Stasis Dermatitis

Stasis Dermatitis

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Stasis Dermatitis

Leg

What is Stasis Dermatitis?

Stasis dermatitis is a skin condition that can affect anyone, but it’s most common in people living with chronic venous insufficiency (CVI). If you’re suffering from stasis dermatitis, you might notice a red rash on your lower legs and ankles. The rash is typically itchy, dry, and scaly.

If you have CVI, the blood flow in your legs is compromised, which can cause fluid to build up in the veins of your legs. This fluid causes the skin to become swollen and irritated.

What are the types of Stasis Dermatitis?

There are three types of stasis dermatitis:

Varicose Veins

This condition is caused by varicose veins, or swollen and twisted veins that can cause blood to pool in the lower legs and feet, causing inflammation. This inflammation leads to the skin lesions and swelling that characterize the condition.

Venous Insufficiency

Venous insufficiency is when the valves in your veins don’t close properly, so blood pools in your legs instead of returning to your heart. This pooling causes increased pressure on the skin and can lead to swelling and irritation, which may then lead to stasis dermatitis.

Blood Clots

Blood clots can also lead to stasis dermatitis if they occur in your veins and block off circulation of blood back up into your body (called deep venous thrombosis).

What are the causes of Stasis Dermatitis?

Stasis dermatitis is caused by blood that pools in the lower extremities and can’t get back to the heart. This causes inflammation and irritation in the skin, which is what we see as stasis dermatitis.

The most common cause of this condition is varicose veins, but it can also be caused by other conditions such as obesity, pregnancy, chronic kidney disease or liver failure.

Other causes include:

  • Poorly controlled diabetes
  • High blood pressure
  • Heart failure
  • Obesity
  • Stroke

What are the symptoms of Stasis Dermatitis?

The most common symptom of stasis dermatitis is itching. Other symptoms include:

  • Redness or inflammation on the skin near your ankle or foot
  • Skin discoloration (such as redness) around your ankles or feet
  • Painful blisters on your skin near your ankle or foot

What are the risk factors for Stasis Dermatitis?

The risk factors for Stasis Dermatitis include:

  • Sitting or standing for long periods of time
  • Having varicose veins, which are visible under the skin
  • Being overweight or obese, which causes blood to pool in your legs and feet
  • Sedentary lifestyle
  • Obesity
  • Diabetes
  • High blood pressure

Recommended Exercise

Leg

What are the exercises for Stasis Dermatitis?

There are three main types of exercise that you can do to treat stasis dermatitis:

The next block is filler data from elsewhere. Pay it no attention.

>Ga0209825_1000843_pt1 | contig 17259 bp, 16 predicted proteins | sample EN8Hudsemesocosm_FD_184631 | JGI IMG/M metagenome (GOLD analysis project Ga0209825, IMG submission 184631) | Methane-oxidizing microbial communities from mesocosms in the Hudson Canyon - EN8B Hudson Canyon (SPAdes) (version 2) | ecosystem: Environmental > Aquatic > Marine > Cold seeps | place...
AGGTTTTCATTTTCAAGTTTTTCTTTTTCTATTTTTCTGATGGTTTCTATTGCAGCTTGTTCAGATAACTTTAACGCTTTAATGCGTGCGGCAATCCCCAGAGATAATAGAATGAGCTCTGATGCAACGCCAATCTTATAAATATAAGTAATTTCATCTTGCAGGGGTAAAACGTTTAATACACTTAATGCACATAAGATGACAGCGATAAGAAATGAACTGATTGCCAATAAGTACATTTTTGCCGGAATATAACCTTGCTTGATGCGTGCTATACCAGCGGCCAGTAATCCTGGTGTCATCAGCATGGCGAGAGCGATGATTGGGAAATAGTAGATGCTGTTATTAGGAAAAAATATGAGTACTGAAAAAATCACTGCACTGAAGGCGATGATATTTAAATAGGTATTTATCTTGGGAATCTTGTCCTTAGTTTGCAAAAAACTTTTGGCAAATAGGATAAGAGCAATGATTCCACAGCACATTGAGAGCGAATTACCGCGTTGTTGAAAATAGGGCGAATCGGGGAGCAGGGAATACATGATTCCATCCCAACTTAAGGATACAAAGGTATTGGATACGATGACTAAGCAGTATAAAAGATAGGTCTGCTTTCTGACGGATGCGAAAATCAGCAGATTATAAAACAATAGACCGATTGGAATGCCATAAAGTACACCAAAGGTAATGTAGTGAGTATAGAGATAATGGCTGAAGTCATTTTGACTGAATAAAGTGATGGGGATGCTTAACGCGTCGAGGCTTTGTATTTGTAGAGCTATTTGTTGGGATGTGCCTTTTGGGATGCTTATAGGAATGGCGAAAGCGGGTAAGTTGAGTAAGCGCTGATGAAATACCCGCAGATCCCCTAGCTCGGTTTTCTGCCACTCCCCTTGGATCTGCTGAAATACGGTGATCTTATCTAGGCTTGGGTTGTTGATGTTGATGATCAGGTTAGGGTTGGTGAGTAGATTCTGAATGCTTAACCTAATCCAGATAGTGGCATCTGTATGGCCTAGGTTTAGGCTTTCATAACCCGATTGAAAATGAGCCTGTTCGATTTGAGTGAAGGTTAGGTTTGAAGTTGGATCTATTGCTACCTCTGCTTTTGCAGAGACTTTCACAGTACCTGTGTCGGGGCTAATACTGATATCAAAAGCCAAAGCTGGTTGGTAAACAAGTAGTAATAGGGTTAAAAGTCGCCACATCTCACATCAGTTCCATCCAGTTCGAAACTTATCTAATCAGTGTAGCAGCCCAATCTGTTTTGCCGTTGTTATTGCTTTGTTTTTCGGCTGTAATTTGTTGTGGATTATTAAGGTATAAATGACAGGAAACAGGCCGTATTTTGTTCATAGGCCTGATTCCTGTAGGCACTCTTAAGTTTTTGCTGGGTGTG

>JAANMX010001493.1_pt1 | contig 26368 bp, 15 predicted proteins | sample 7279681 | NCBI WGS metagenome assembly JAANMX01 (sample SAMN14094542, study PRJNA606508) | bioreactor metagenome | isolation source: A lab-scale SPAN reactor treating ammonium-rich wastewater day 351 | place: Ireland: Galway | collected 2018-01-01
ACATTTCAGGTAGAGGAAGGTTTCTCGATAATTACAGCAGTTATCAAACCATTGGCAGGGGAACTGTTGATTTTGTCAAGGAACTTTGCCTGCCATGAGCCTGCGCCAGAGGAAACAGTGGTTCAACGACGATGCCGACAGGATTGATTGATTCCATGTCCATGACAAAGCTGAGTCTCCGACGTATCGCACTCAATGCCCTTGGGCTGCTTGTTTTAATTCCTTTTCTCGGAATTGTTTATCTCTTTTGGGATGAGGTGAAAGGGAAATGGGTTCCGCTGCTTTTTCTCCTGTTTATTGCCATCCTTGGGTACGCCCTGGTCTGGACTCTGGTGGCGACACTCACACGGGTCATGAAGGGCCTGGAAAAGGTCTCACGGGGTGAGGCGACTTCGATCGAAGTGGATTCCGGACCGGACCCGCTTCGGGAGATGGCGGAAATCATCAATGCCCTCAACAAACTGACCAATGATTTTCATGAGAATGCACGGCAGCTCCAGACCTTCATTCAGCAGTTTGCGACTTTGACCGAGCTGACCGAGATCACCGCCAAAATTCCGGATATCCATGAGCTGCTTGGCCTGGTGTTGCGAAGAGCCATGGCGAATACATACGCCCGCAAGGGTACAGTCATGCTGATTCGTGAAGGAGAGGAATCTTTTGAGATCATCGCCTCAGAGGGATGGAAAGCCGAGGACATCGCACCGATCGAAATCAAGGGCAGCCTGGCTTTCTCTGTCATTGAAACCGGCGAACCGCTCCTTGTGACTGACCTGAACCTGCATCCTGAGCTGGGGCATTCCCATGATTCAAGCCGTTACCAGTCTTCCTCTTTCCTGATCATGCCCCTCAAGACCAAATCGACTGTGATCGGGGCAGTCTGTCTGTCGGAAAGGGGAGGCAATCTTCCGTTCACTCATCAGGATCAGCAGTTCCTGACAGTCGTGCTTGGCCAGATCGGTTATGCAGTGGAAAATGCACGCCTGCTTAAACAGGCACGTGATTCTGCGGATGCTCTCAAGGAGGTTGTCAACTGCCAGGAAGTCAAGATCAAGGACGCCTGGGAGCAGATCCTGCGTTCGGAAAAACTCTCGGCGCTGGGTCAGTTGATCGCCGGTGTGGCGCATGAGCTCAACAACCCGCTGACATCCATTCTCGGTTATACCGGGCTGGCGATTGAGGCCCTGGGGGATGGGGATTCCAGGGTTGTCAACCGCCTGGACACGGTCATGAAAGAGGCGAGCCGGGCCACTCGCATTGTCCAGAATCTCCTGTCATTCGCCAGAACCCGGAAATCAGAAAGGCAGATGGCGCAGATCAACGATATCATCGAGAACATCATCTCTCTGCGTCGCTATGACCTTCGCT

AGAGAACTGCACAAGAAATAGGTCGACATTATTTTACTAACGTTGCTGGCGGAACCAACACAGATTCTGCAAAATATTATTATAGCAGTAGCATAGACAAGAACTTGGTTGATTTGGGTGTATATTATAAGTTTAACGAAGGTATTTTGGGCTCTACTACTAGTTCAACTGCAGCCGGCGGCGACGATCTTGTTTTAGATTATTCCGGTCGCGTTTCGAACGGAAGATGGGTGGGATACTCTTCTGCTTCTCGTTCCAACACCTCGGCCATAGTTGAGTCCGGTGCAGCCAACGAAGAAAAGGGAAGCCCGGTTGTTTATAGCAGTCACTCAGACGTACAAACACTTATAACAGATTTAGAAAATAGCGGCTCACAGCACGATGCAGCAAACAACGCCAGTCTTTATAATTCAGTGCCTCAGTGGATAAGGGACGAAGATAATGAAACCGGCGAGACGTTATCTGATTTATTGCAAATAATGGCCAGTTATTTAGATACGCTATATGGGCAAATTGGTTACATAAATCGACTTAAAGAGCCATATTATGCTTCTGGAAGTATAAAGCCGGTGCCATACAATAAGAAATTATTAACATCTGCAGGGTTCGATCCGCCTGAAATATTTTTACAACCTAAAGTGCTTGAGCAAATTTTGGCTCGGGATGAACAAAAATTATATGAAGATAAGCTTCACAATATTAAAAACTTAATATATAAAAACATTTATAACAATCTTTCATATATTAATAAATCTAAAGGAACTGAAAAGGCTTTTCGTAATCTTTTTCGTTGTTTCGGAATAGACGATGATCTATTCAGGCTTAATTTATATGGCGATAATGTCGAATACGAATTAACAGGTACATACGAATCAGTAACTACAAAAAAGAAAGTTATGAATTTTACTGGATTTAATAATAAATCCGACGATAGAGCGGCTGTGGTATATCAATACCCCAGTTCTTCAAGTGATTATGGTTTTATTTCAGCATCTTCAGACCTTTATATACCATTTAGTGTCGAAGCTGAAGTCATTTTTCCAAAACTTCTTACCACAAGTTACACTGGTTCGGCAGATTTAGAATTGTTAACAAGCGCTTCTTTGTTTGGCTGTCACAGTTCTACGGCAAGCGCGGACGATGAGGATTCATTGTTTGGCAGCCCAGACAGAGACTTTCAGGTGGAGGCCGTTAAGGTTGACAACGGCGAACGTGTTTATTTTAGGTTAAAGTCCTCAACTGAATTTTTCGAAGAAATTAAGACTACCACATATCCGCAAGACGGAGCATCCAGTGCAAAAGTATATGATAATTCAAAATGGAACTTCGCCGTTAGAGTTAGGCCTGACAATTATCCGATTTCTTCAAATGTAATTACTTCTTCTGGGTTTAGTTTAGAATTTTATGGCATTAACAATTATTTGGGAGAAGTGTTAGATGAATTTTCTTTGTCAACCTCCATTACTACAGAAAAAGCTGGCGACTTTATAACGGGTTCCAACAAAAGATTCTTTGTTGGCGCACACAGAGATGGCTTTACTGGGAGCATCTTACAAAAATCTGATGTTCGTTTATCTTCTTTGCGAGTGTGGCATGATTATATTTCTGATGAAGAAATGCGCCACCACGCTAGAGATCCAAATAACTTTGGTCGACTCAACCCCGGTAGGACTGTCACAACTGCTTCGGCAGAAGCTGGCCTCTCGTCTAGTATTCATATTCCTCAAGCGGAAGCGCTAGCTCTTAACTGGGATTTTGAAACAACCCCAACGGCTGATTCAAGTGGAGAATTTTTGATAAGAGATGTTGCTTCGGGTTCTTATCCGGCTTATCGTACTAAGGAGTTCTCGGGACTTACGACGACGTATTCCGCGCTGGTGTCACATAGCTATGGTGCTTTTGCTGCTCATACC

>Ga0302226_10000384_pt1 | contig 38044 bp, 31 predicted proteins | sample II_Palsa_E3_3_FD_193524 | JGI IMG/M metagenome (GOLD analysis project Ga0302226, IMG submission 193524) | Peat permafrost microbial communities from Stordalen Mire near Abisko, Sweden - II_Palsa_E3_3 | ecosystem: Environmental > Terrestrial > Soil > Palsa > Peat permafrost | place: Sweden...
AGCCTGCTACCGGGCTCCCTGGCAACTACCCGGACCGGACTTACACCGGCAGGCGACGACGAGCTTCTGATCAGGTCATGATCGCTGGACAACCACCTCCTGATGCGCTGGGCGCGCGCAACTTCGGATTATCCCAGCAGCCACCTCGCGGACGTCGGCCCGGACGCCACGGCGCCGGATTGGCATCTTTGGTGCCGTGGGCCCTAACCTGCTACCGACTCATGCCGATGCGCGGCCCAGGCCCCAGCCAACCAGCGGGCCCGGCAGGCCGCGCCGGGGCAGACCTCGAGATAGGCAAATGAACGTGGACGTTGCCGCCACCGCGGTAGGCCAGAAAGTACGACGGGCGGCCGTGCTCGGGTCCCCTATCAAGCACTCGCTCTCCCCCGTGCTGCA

Walking

The most common and effective form of aerobic exercise is walking. It allows you to burn calories while getting the blood flowing to your skin, which helps it heal more quickly.

You should try to walk at least 30 minutes per day, but if you can’t do that right away, just start with five minutes and work up from there as you build up endurance.

Stretching

Stretching helps improve circulation in the body and encourages blood flow to the skin. It’s especially helpful for treating stasis dermatitis because it reduces swelling and inflammation around the affected area in your leg or foot.

You should stretch for 10 minutes every morning before getting out of bed and again at night before going to bed. You should also stretch after any activity that causes swelling or inflammation in your legs or feet (such as standing for long periods of time).

Massaging/applying creams/oils

Applying creams or oils regularly will help keep your skin moisturized so that it doesn’t dry out and become irritated when it comes into contact with clothing or sheets.

What are the treatments for Stasis Dermatitis?

There are several treatment options for stasis dermatitis, including:

Moisturizers

Moisturizing lotions and creams help prevent the skin from drying out and cracking. They also prevent the formation of new scabs and cracks.

Antibiotic ointments

Antibiotics may be used to help reduce inflammation and prevent infection in cases where there is a secondary bacterial infection.

Steroid creams

Steroids can be used to reduce inflammation and help the healing process, but should only be used as directed by your doctor because they can cause serious side effects if not used properly.

Explanation of Recommended Orthotic Device

Leg

What are the complications of Stasis Dermatitis?

The complications of stasis dermatitis are:

  1. Increased risk of infection due to the breakdown of skin barriers and the formation of crusts.
  2. Skin ulceration, which may lead to tissue loss and scarring.
  3. Skin breakdown that can occur when damaged skin is exposed to shear forces (e.g., wearing tight clothing).

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